My first thought when I found that my father-in-law’s iMac needed replacing was to buy a new machine.
A Dell or Asus all-in-one (AIO), since he runs Windows on his Mac, or perhaps a Mac mini, since the new iMac is a little expensive starting from about S$1,900.
In the end, he got a small and neat Intel NUC box, plus a Dell monitor, for about S$1,300.
Sure, not as sleek as a Mac. But for the money, I was surprised the DIY route today is still very attractive even for basic PCs “for surfing” and doing everyday stuff like Microsoft Office.
A regular desktop PC for that price could give you expandability but it would be bulky. A cheaper AIO can be had but it most likely would run on slow hard disks, which should be used for storage not as the main drive.
With falling prices today, much faster solid state drives (SSDs) should be the first item on your list, since they boost performance noticeably more than other components.
What about laptops? Well, the PC is not intended to be carried around at all and a larger monitor, keyboard and mouse provide better comfort at home. Comparing all the options, I’d say the best bang for buck in my case is back with DIY.
Here’s the breakdown:
– Intel NUC Kit NUC7i5BNH (with a seventh-gen Core i5-7260 CPU) – S$699
– Crucial 8GB DDR4 RAM – S$89
– Samsung 850 Evo 250GB (M.2) SSD – S$149
– Windows 10 Home – S$158
– Dell S2318H monitor – S$210
The total price for that was S$1,305, which was hard to match for a similarly-powered machine.
I could have saved a little (S$160) if I scrimped on the CPU and went for a Core i3, but I thought the Core i5 offered a nice balance between cost and performance. And since the machine would be used for a good four or more years, the added cost can be justified over time.
I also considered the Mac mini, which cost an attractive S$1,348 when configured with similar specs. It’d be great if you’re planning to use Mac OS, but the user in this case still prefers the familiarity of Windows, so the Intel NUC won.
Yes, you can install Windows on the Mac but it would cost me another S$158 to buy the Microsoft operating system, which bumps up the cost significantly in a budget machine.
The greatest thing about the NUC is that it fits nicely on your desk without taking up so much space. And it is the simplest DIY PC I’ve ever had to build.
I should say “build” in inverted commas, because all I needed to do was plug in the memory module and SSD, close up the case and I was good to go.
I had wanted an even smaller NUC kit that only supported smaller M.2 drives but they didn’t seem to be here in Singapore, so I settled for one that let me add an additional 2.5-inch SSD or hard disk as a data drive, should I need it in future.
It helps that the NUC kit now lets you screw down the entire case with just four screws. And with the CPU already embedded onboard, there is little you need to figure out.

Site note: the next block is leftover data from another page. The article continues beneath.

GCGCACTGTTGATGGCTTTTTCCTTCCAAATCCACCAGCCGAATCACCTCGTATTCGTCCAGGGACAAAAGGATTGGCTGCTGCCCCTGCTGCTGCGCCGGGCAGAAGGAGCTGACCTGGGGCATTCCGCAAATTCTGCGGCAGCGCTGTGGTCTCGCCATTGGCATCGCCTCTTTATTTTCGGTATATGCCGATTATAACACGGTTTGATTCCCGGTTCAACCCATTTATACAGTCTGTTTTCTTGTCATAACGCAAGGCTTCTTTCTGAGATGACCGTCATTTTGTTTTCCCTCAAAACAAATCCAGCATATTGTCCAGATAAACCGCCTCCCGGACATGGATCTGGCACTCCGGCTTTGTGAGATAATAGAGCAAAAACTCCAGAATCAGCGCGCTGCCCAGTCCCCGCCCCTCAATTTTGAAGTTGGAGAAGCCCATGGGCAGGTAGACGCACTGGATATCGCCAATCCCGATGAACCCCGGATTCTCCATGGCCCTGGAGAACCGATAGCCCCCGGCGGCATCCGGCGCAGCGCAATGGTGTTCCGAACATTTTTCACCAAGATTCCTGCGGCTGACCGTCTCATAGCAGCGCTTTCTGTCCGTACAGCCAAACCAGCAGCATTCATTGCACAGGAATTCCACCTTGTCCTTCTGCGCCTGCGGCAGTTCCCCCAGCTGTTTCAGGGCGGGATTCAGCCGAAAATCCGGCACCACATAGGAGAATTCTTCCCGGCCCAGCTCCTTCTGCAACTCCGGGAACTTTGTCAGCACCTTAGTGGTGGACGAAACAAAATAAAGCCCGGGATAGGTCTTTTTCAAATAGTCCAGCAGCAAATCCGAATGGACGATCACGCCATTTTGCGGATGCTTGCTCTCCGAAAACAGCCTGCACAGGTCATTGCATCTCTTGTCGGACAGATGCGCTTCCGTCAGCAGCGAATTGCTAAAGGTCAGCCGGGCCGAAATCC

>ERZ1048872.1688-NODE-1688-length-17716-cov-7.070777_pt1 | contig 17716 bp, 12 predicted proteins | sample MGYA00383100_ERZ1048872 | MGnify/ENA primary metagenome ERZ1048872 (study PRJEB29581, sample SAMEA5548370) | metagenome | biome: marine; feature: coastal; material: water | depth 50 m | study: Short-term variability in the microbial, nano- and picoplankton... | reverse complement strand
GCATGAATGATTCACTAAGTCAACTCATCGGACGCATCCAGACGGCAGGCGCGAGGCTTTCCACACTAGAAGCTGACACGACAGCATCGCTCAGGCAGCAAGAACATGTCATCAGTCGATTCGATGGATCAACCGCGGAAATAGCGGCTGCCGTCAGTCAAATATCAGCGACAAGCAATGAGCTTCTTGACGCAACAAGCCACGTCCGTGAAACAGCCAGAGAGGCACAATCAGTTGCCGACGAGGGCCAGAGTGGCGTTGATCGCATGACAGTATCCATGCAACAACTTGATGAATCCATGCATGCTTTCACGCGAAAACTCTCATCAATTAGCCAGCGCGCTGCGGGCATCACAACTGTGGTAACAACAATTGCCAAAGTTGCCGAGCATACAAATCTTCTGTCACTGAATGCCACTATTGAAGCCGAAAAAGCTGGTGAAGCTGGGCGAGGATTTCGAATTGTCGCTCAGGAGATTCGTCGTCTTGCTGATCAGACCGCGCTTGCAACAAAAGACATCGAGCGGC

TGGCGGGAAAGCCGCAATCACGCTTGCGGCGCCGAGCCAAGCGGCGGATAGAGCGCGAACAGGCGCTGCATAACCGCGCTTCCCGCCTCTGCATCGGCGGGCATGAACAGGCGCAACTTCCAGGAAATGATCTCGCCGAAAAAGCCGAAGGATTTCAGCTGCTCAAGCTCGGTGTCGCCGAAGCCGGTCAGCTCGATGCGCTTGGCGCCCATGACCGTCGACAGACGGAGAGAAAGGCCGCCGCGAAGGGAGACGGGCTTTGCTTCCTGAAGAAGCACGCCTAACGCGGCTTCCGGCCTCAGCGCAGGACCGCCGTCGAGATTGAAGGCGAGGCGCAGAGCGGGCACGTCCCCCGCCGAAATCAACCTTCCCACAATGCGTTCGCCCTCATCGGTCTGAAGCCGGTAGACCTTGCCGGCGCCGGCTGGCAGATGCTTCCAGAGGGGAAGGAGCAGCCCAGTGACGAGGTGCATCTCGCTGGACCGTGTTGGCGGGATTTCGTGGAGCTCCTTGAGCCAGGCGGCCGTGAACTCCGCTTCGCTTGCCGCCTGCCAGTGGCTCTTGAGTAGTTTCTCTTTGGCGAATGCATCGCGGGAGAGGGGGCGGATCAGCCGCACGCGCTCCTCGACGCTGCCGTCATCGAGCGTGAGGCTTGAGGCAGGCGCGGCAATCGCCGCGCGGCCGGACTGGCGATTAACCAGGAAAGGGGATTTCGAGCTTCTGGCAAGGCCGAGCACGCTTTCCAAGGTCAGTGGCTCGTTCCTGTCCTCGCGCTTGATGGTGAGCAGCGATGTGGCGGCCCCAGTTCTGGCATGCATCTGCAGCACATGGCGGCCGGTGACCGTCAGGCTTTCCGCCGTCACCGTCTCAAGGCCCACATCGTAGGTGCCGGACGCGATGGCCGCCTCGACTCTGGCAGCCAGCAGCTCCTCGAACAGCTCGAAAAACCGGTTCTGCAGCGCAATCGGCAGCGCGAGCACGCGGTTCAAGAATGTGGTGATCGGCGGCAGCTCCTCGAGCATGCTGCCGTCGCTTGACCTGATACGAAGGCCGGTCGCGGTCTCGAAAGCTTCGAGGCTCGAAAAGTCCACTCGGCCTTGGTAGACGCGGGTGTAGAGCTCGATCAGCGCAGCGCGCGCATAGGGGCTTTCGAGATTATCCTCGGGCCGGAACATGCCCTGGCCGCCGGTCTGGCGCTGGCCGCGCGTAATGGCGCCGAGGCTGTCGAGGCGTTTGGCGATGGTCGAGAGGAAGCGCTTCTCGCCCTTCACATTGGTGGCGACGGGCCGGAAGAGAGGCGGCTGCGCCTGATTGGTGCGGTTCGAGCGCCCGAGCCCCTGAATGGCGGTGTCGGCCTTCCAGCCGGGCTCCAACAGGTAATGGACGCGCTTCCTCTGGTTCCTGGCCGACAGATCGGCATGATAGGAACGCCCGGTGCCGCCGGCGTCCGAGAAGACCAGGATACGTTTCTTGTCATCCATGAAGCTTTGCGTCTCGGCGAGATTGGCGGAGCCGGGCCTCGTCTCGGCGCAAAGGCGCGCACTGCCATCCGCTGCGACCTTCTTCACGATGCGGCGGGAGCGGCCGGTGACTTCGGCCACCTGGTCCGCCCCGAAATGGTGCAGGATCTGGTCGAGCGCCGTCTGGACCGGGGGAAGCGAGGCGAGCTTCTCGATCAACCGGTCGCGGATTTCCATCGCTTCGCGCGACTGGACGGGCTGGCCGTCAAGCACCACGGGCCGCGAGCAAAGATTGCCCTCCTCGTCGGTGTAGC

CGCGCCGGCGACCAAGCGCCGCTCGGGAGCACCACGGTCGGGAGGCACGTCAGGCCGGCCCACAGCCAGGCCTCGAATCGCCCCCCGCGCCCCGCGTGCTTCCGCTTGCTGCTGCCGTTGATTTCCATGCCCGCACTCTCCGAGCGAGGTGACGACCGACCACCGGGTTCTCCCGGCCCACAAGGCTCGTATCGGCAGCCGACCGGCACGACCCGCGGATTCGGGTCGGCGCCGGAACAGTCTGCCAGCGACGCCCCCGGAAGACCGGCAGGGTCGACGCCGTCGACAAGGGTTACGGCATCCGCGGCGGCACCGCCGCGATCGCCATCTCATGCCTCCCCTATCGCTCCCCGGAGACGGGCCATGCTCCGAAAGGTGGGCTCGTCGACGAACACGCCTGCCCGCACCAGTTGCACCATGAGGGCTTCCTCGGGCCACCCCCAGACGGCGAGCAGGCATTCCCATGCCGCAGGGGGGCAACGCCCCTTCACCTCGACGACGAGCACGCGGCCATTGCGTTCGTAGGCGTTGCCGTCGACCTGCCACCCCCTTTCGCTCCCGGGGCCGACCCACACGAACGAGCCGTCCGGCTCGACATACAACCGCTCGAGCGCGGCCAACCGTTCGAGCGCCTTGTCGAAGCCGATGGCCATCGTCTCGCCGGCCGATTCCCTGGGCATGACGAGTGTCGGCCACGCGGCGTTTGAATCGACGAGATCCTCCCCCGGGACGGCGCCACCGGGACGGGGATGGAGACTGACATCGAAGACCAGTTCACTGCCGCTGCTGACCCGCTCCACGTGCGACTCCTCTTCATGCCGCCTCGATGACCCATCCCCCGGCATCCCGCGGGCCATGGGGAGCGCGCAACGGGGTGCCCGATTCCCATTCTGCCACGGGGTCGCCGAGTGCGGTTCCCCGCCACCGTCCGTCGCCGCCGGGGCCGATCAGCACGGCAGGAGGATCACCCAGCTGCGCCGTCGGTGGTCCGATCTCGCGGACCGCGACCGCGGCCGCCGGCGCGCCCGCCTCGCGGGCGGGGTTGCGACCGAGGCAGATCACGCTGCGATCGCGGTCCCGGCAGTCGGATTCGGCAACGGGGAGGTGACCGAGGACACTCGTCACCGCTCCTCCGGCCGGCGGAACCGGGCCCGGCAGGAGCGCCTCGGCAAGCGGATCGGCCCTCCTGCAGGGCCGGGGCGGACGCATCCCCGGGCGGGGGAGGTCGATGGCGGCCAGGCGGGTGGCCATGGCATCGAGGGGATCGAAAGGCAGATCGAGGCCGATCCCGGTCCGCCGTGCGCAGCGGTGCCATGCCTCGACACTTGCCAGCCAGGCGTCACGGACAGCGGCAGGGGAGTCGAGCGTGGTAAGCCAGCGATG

Even for someone who is fixing his first NUC, the entire process takes no more than 10, maybe 15, minutes from the time you unscrew the box to getting it ready to fire up for the first time.
I got a Windows DVD from the Cybermind shop in Sim Lim Square, so I used an external CD drive I had bought previously to get the operating system set up. Alternatively, you can download the files on another PC and have the software ready on a USB stick.
I know Windows 10 has got a bit of stick, but it’s probably the friendliest Windows I’ve installed as a PC builder. It helps that a lot of the driver updates are done in the background. Gone are the incessant reboots.
I’d still recommend going to Intel’s website to get the latest drivers, of course. Without one of them, I couldn’t get the Realtek sound chip on the NUC to make any noise, for example.
At the same time, make sure to get the latest BIOS update. This did away with the one thing that made me go nuts – the constantly flashing blue light that responded to any file access on the PC.
After this, the light was just thankfully kept on, without the annoying flashing, which would be distracting if you were building this PC to be in the living room.
All in, I’d say the NUC kit makes a great upgrade if you want a Windows PC but not the bulkiness of a desktop or the price for a usually under-powered AIO.
For a PC builder who’s pretty much given up the hobby seeing how prices have tumbled for ready-made machines, I find it refreshing to see attractive PCs you can build at a competitive price.
And the Intel NUC isn’t the only name in the game. Other brands such as Gigabyte offer kits that are similar, sometimes with more interesting designs and competitive prices.
I just found the shiny black finish on the NUC attractive for its price. Sat at the base of the monitor, it is a quiet, full-fledged PC that does it job unobtrusively. A nice surprise, indeed.